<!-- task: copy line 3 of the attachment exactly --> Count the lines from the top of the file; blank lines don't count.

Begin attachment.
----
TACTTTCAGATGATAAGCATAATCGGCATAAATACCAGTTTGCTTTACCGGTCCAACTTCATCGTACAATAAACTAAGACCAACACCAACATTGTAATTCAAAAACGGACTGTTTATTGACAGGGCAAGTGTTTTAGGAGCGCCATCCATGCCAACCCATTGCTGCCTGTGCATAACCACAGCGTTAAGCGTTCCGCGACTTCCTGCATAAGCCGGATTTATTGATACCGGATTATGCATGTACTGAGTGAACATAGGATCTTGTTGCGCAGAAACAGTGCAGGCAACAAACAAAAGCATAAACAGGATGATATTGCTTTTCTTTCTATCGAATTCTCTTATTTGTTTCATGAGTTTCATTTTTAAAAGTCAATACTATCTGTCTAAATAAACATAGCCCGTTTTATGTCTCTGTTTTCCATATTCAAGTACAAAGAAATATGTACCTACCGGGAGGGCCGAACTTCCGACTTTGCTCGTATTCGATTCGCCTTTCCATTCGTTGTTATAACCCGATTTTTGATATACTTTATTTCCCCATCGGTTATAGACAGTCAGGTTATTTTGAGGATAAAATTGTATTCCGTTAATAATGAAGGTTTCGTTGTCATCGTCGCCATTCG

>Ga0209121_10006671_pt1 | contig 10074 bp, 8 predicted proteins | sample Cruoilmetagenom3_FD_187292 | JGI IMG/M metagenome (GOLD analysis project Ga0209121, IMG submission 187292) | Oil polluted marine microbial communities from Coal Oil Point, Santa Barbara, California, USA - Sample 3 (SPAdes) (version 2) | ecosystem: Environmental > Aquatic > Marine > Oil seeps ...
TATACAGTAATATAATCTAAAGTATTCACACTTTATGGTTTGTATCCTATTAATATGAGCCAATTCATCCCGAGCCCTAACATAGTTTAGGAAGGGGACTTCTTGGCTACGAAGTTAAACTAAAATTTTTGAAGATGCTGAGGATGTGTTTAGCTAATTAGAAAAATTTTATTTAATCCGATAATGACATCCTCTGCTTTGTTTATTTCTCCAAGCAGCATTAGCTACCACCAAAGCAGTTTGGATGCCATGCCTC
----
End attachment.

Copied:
TATACAGTAATATAATCTAAAGTATTCACACTTTATGGTTTGTATCCTATTAATATGAGCCAATTCATCCCGAGCCCTAACATAGTTTAGGAAGGGGACTTCTTGGCTACGAAGTTAAACTAAAATTTTTGAAGATGCTGAGGATGTGTTTAGCTAATTAGAAAAATTTTATTTAATCCGATAATGACATCCTCTGCTTTGTTTATTTCTCCAAGCAGCATTAGCTACCACCAAAGCAGTTTGGATGCCATGCCTC